Category: Tutorials

10 Lessons On Filmmaking From Roger Corman

Here’s a great article from Filmmaker Magazine on Roger Corman’s ‘10 Lessons on Filmmaking‘.

rogercorman
Roger Corman is a filmmaking legend who has produced over 400 hundred films and directed dozens more. While many of the films he worked on are undeniably genre trash, he has also worked on some greats such as The Masque of Red Death (1964), Pit and the Pendulum (1961), The Intruder (1962) and Forbidden World (1982).

Roger Corman knows how to get shit done and he’s definitely worth taking some advice from.

-Hamish .S

Aspect Ratio!

I’m about to begin story-boarding so I’m currently looking into what aspect ratio to use for my film. Although it seems like a it’s pretty small and inconsequential decision, it will impact how I compose and edit the shots and the overall look of the film. It’ll also be really hard to change even half-way through pre-production.

Everything I’ve previously worked on (except for a few old 4×3 projects) has been 1.78:1 (or 16×9). This is pretty much because 1.78:1 is the main standard for HDTV and web based videos these days, so it has almost become the default choice. However, there are some other aspect ratios that are worth looking into.

There have been many aspect ratios used throughout the history of cinema. Here’s a great video from FilmmakerIQ on the history of aspect ratios for those interested.

I’ve also found a great vimeo channel called Unsusual Aspect Ratios which highlights the diversity of aspect ratios people are using out there.

THE OPTIONS
Most contemporary feature films use one of these three aspect ratios:
2.39:1 – ‘Scope’
1.85:1 – ‘Flat’ or ‘Theatrical Widescreen’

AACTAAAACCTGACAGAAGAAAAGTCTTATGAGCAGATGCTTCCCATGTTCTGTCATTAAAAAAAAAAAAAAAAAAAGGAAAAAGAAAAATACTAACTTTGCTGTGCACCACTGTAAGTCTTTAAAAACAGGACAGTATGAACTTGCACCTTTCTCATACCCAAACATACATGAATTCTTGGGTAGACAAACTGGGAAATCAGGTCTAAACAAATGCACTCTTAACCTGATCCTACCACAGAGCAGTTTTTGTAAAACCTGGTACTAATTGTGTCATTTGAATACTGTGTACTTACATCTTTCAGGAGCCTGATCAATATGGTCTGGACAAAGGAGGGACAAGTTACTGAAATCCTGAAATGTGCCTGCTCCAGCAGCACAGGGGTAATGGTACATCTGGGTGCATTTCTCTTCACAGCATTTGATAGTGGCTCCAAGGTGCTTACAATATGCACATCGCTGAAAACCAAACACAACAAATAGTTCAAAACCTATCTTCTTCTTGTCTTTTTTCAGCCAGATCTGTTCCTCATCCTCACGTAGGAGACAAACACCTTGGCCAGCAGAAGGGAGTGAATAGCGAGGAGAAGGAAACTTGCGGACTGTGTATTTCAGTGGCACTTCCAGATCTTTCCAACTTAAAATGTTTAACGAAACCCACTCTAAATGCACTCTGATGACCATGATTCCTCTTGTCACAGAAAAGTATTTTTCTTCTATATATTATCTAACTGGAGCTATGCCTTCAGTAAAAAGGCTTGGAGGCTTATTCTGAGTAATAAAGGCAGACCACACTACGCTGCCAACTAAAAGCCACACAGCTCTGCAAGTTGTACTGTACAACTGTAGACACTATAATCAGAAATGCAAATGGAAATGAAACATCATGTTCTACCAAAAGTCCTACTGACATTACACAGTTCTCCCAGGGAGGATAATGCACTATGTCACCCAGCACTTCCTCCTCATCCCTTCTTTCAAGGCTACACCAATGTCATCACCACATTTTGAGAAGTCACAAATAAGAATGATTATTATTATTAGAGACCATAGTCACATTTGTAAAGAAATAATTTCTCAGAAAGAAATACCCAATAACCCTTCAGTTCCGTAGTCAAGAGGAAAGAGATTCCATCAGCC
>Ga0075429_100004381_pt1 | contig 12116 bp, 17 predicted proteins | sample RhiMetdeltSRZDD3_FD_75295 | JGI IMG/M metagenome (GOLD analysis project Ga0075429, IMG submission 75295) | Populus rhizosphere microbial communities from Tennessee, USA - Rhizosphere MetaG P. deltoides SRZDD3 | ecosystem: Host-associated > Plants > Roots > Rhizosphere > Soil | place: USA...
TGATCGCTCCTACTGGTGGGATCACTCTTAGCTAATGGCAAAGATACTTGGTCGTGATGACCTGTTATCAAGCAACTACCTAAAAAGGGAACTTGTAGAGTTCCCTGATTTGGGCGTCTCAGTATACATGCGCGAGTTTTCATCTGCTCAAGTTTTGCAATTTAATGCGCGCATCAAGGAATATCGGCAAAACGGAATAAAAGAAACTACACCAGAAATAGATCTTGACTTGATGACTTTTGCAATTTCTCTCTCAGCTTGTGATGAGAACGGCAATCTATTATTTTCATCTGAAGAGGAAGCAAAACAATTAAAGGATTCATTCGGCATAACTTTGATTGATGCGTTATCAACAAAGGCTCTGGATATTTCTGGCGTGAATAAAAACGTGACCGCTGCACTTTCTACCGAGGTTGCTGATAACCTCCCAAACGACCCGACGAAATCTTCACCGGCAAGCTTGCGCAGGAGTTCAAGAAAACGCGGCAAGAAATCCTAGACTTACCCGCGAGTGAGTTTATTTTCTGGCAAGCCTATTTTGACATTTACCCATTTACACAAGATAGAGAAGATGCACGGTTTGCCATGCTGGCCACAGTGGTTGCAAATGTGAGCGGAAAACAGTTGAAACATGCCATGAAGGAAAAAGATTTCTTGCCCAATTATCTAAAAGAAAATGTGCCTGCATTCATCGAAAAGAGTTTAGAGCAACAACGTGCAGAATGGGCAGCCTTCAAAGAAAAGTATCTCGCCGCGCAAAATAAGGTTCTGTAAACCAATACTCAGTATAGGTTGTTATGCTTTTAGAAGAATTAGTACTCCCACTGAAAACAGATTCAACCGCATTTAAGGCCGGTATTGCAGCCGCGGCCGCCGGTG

1.78:1 (16×9) – HDTV

Of course there are exceptions to this, such as Mommy (2014) by Xavier Dolan which is mostly uses a 1:1 square aspect ratio, or The Grand Budapest Hotel (2014) which changes between 1.37:1, 1.85:1 and 2.35:1. These rare aspect ratios are interesting but I’m mostly interested in using the 2.39:1 ‘scope’ and 1.85:1 ‘flat’ aspect ratios. There are several pros and cons to both which has made it pretty difficult for me to decide on which I want to go with.

2.39:1
2.39:1 ‘Scope’ aspect ratio (sometimes referred to as 2.35:1) gives a wide field of view which is great for panoramic shots, landscape shots and tight close-ups. The wide frame can lend your cinematography theatricality and gravity.

The cons of 2.39:1 lay in distribution. Depending on your digital distributor, your film may be required to be ‘pan and scanned’ (cropped) down to 16×9. This is unacceptable as it will ruin the framing of your shots completely. Thankfully this seems to be getting less common as digital distributors are happier letterboxing the film to fit 16×9 screens.

Many of my favourite live-action films such as Kwaidan (1964), Kuroneko (1968), The Sword of Doom (1966), the Lone Wolf and Cub series (1972), The Devils (1971), Onibaba (1964), Dogtooth (2009), the Female Convict Scorpion trilogy (1972) and Old Boy (2003) have been shot in 2.39:1 scope ratio.

OctoberTheDevils4The Devils (1971) ~2.39:1

maxresdefaultWe Are The Strange (2007) ~2.39:1

kuroneko 2Kuroneko (1968) ~2.39:1

1.85:1
1.85:1 ‘flat’ is wide yet not excessive. It’s the middle ground of theatrical aspect ratios. It is also close to 1.78:1 so on 16×9 screens the letter boxing is minimal or optionally (but in-advisably) you can cut a little off the sides to fit the frame.

Many great films such as A Clockwork Orange (1971), Fitzcarraldo (1982) and The Birds (1963) were shot in 1.85:1; as well as many great animations such as Ghost in the Shell (1995), Akira (1988), Angel’s Egg (1985), Princess Mononoke (1997), Waltz With Bashir (2008).

g1Ghost In The Shell (1995) ~1.85:1

a-clockwork-orange (1)A Clockwork Orange (1971) ~1.85:1

angels-eggAngel’s Egg (1985) ~1.85:1

One of my initial hesitations for using 2.39:1 is that until pretty recently there just isn’t that much animation done in that aspect ratio. Some early Toei animations such as Magic Boy (1959), as well as the more recent Evangelion 3.0 (2012) used 2.39:1, however nearly all theatrical anime has, and continues to use 1.85:1 ‘flat’.